Posted by on May 15, 2022

Sermon by Kenneth Padley for the Fifth Sunday of Easter

based on Revelation 21.1-6

St Michael’s church 15th May 2022

History is repeating itself in eastern Europe. Countries which thought that war was a thing of the past are finding it again an everyday reality or threat. Speaking from Krakow a few weeks ago, the 90-year old mother of my half-sister said how much the images from Ukraine remind her of the ruined Polish cities of her childhood.

Given then that humanity seems trapped in a cycle of renewal and failure, what are we to make of the perfect Jerusalem envisaged by Saint John in today’s reading from the Book Revelation?

It is not as if Saint John was detached from reality. He wrote Revelation in cryptic code-language as a protest against imperial persecution. And lurking in the background of his thought was the catastrophe of 70AD when the Romans had razed Jerusalem after a siege of Mariupol-proportions.

So how could John possibly believe in the radiant vision about which he wrote, a city in which

Death shall be no more,

neither shall there be mourning nor crying nor pain any more,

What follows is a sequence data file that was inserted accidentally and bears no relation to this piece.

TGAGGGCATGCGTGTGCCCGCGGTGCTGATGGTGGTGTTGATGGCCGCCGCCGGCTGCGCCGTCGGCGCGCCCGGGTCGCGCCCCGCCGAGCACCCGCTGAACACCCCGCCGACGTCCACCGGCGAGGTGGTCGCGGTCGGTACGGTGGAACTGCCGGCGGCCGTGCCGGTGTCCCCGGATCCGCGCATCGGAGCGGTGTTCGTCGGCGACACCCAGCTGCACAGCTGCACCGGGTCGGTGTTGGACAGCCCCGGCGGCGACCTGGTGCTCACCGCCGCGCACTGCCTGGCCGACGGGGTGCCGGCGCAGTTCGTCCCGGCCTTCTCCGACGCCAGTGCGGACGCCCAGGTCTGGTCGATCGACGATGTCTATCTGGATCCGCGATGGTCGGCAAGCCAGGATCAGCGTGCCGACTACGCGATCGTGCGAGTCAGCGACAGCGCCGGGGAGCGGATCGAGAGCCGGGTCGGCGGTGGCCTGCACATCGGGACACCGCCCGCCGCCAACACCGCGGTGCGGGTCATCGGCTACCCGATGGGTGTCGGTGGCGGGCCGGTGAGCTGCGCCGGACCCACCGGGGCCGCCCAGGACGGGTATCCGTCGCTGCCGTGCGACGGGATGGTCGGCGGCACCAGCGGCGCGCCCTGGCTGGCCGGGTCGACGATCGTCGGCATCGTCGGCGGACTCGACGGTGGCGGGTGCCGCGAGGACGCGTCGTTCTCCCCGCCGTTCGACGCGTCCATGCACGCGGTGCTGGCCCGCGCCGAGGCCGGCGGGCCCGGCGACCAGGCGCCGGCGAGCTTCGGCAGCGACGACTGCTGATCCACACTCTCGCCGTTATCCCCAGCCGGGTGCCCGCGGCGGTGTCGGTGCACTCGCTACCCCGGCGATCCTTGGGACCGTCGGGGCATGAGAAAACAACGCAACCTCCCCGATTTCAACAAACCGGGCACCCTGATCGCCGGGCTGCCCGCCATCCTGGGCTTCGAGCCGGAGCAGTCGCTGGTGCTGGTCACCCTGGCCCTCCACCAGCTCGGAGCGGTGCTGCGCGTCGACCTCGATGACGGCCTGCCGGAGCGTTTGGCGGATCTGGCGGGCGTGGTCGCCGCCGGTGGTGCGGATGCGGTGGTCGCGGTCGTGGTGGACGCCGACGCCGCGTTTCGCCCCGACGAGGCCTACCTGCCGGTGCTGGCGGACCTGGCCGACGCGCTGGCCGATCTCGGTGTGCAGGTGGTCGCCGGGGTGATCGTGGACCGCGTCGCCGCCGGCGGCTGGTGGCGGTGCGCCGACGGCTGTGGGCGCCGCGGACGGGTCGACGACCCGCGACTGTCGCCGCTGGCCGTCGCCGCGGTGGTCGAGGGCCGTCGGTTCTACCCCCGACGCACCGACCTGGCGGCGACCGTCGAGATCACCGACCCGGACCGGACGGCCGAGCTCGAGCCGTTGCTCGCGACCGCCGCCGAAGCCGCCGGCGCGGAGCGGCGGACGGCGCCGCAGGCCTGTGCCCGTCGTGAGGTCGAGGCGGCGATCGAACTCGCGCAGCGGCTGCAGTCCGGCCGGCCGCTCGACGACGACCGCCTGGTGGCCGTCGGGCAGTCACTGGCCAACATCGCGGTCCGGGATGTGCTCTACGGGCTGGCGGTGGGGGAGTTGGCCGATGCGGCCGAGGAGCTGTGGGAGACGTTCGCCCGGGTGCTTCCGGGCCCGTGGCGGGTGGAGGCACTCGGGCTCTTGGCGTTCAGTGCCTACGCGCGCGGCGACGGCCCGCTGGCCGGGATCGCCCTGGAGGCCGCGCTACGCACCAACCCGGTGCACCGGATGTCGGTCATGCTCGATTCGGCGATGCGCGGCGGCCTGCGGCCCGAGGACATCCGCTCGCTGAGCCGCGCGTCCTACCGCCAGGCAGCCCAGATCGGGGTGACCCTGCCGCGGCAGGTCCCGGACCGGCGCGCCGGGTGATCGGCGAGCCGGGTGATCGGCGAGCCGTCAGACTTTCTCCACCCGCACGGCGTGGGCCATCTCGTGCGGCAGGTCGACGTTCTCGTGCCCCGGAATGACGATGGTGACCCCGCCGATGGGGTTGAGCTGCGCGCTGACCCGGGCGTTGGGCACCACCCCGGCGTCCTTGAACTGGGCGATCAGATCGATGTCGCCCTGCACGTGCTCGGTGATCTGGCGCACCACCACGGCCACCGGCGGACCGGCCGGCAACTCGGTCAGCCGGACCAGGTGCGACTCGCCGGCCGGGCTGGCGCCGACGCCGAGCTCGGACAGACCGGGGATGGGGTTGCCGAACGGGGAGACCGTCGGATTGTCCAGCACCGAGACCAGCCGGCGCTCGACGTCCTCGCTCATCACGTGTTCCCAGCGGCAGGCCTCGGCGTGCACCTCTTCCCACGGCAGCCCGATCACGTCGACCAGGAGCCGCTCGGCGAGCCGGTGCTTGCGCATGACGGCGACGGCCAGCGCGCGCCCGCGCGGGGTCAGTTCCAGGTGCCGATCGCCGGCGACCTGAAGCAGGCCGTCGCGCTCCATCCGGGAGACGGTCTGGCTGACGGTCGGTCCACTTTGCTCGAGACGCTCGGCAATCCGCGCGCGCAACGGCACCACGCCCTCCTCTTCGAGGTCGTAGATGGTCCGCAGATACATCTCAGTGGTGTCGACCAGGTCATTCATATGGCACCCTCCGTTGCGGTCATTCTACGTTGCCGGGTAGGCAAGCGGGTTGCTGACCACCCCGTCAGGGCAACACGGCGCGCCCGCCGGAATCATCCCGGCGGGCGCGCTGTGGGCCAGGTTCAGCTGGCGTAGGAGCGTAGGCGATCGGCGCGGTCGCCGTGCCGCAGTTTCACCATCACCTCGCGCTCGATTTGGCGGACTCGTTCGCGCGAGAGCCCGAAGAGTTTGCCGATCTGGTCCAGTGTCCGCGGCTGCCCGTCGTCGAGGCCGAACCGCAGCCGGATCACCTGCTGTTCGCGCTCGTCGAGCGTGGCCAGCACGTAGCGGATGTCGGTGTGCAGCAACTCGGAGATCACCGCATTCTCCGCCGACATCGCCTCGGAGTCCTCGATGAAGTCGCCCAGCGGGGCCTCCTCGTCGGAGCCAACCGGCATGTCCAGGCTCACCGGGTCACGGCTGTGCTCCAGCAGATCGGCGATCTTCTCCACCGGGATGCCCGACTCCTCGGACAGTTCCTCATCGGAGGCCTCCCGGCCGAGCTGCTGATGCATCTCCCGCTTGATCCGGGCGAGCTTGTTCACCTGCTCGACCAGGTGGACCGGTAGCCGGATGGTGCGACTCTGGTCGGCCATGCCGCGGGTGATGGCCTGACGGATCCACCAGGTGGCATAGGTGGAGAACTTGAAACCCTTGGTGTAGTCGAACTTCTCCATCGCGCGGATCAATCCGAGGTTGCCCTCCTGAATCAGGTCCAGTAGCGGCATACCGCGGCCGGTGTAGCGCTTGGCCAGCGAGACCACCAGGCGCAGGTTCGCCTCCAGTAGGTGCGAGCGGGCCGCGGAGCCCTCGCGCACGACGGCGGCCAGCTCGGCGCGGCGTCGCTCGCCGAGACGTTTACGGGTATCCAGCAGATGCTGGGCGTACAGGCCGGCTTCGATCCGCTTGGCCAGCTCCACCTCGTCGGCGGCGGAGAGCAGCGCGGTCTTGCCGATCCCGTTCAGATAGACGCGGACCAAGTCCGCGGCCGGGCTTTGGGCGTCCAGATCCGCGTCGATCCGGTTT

for the former things have passed away.

John imagined the new Jerusalem because he was part of an Easter community, part of a Church which experienced radical otherness in the resurrection of Jesus. If God can raise one person from the dead might he not also shatter the wheel of brokenness which characterises earthly existence?

I want to suggest that John imagined something as amazing as the new Jerusalem not just because of his experience of Easter but also because of his experience of Christmas, the truth of the incarnation that God took flesh in Jesus. Let me explain why I think this. When Saint John’s community celebrated the birth of Jesus they sang the words which we know as the Christmas gospel, John 1.14, ‘the Word became flesh and dwelt among us’. ‘Dwelling’ in this clause literally means ‘tenting’. It is a specific verb which recalled the experience of God’s people in the wilderness when God’s presence was thought to inhabit their sacred tent of meeting.

That same verb ‘to tent’, the word which describes the presence of God in the wilderness and was embodied in the person of Jesus, is foreseen by John in the new Jerusalem. Quote,

Behold, the tenting / tabernacle of God is with men.

He will tent with them,

and they shall be his people, 

and God himself will be with them;

Indeed, St John thought that the entire new Jerusalem would be marked by God’s tenting.  We know this because of the striking dimensions he gives of the city later in Revelation 21. New Jerusalem, we read, will be as wide as it is long. Now a square makes good sense in terms of urban planning. But then John insists that city will be as high as it is wide – a cube. That is much more peculiar. St John was not setting a challenge to civil engineers nor our imaginations. He was alluding to the Holy of Holies – the inner sanctum of the tent in the wilderness and the later Temple in Jerusalem because this was shaped like a cube.